For power MOSFETs, there is a good rule of thumb indicating that the newer the part, the better it is optimized for switching applications. Originally, MOSFETs were used as pass elements in linear voltage regulators (no base current degrading the no-load losses or overall efficiency) or class AB audio amplifiers. Today, the driving force for the development of new MOSFET generations is, of course, the ubiquity of switch-mode power supplies and the continuing thrive towards motor control with frequency converters. Whatever has been achieved in this regard is nothing less than spectacular.
Some of the characteristics that were improved with every new generation of switching MOSFETs:
- Lower RDS,on - Because minimizing conduction losses means maximizing the overall efficiency.
- Less parasitc capacitance - Because less charge around the gate helps with reducing driving losses and increases switching speed; less time spent in the switching transitions means less switching losses.
- Less reverse recovery time of the internal diode; linked with a higher dV/dt rating - This also helps towards fewer switching losses, and it also means you can't destroy the MOSFET as easily when you force it to switch off really, really fast.
- Avalanche ruggedness - In switching applications, there's always an inductor involved. Cutting off the current to an inductor means creating large voltage spikes. If poorly snubbed or entirely unclamped, the spikes will be higher than the MOSFET's maximum voltage rating. A good avalanche rating means you get some extra bonus before catastrophic failure will occur.
However, there is one not-so-well-known gotcha for linear applications of MOSFETs that has become more pronounced with their newer generations:
- FBSOA (forward biased safe operating area), i.e. power handling capability in linear mode of operation.
Admittedly, this is an issue with any type of MOSFET, old and new, but the older processes were a bit more forgiving. This is the graph that has most of the relevant information:
Source: APEC, IRF
For a high gate-to-source voltage, an increase in temperature will lead to an increase in on-resistance, and a decrease in drain current. For switching applications, this is just perfect: MOSFETs are driven into good saturation with a high VGS. Think about paralleled MOSFETs, and keep in mind that a single MOSFET has many tiny, paralleled MOSFETs on its chip. When one of these MOSFETs gets hot, it will have an increased resistance, and more current will be "taken" by its neighbors, leading to a good overall distribution with no hotspots. Awesome.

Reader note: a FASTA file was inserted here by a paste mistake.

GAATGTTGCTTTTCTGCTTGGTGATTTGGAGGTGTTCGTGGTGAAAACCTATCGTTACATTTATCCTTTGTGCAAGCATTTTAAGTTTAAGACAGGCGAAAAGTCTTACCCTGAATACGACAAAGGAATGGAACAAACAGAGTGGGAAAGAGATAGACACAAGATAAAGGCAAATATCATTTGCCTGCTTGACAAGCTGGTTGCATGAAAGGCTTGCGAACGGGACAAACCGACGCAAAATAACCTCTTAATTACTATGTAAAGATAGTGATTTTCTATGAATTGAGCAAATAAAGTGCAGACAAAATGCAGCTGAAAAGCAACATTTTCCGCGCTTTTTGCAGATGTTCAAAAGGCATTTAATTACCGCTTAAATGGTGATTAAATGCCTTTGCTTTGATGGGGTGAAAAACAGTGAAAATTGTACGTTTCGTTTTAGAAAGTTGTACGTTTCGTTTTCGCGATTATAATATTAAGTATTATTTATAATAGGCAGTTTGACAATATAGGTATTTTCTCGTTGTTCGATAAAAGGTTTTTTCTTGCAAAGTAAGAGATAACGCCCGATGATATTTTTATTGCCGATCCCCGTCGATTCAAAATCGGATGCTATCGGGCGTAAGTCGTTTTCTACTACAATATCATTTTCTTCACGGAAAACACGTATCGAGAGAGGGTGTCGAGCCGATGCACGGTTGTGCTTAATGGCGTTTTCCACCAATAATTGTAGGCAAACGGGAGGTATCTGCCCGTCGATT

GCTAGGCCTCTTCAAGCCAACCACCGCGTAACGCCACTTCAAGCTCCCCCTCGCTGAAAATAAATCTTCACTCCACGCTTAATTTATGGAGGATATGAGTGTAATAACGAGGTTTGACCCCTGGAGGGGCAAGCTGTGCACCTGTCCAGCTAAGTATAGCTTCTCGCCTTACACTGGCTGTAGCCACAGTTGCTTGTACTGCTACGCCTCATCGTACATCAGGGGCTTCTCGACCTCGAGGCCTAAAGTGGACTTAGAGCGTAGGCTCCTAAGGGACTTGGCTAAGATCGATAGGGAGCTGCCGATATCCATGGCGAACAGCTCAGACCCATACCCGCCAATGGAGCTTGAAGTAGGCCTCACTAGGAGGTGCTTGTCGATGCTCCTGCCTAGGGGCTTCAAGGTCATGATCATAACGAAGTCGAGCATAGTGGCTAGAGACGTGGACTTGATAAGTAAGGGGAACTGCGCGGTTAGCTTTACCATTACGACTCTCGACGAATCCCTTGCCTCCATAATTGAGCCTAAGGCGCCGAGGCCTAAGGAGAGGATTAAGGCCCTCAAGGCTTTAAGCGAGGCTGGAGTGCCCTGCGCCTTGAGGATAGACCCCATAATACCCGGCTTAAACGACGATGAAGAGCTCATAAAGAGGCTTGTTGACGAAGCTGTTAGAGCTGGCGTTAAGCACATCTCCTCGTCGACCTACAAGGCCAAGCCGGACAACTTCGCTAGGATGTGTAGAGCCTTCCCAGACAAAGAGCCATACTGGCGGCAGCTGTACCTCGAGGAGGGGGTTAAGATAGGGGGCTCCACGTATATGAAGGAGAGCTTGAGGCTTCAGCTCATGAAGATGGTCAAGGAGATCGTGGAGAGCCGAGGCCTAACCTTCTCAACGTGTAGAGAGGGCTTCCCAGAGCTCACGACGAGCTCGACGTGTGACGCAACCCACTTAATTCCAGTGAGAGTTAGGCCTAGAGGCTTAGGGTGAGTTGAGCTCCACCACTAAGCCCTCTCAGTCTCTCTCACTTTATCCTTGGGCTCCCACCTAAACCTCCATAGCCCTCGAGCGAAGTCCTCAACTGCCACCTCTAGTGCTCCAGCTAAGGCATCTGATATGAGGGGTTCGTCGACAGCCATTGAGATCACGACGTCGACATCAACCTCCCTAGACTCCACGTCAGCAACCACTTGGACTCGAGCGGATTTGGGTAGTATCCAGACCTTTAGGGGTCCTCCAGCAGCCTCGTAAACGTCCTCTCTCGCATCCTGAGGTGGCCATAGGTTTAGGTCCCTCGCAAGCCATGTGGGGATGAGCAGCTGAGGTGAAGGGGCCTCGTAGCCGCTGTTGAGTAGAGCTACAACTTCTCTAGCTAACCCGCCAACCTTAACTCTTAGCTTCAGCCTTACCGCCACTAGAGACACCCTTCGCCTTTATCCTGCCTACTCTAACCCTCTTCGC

For a VGS lower than the value where the two lines cross, called the zero temperature crossover (cf. IRF's App'note 1155), however, an increased temperature will lead to a decreased RDS,on, and in increased drain current. This is where thermal runaway will knock on your door, contrary to the popular belief that this is a BJT-only phenomenon. Hot spots will occur, and your MOSFET may self-destruct in a spectacular way, taking with it some of the beautiful circuitry in its neighborhood.
Rumor has it that older, lateral MOSFET devices had better-matching transfer characteristics across their internal, paralleled, on-chip MOSFETs compared to the newer trench devices optimized towards the above-mentioned characteristics important for switching applications. This is further backed up by the paper I have already linked to, showing how newer devices have an even increasing VGS for the point of zero temperature crossover.
Long story short: There are power MOSFETs that are better suited for linear applications or switching applications. Since linear applications became something like a niche application, e.g. for voltage-controlled current sinks, extra caution towards the graph for the forward-biased safe-operating area (FB-SOA) is needed. If it doesn't contain a line for DC operation, this is an important hint that the device will likely not work well in linear applications.
Here is one more link to a paper by IRF with a good summarization of most things I have mentioned here.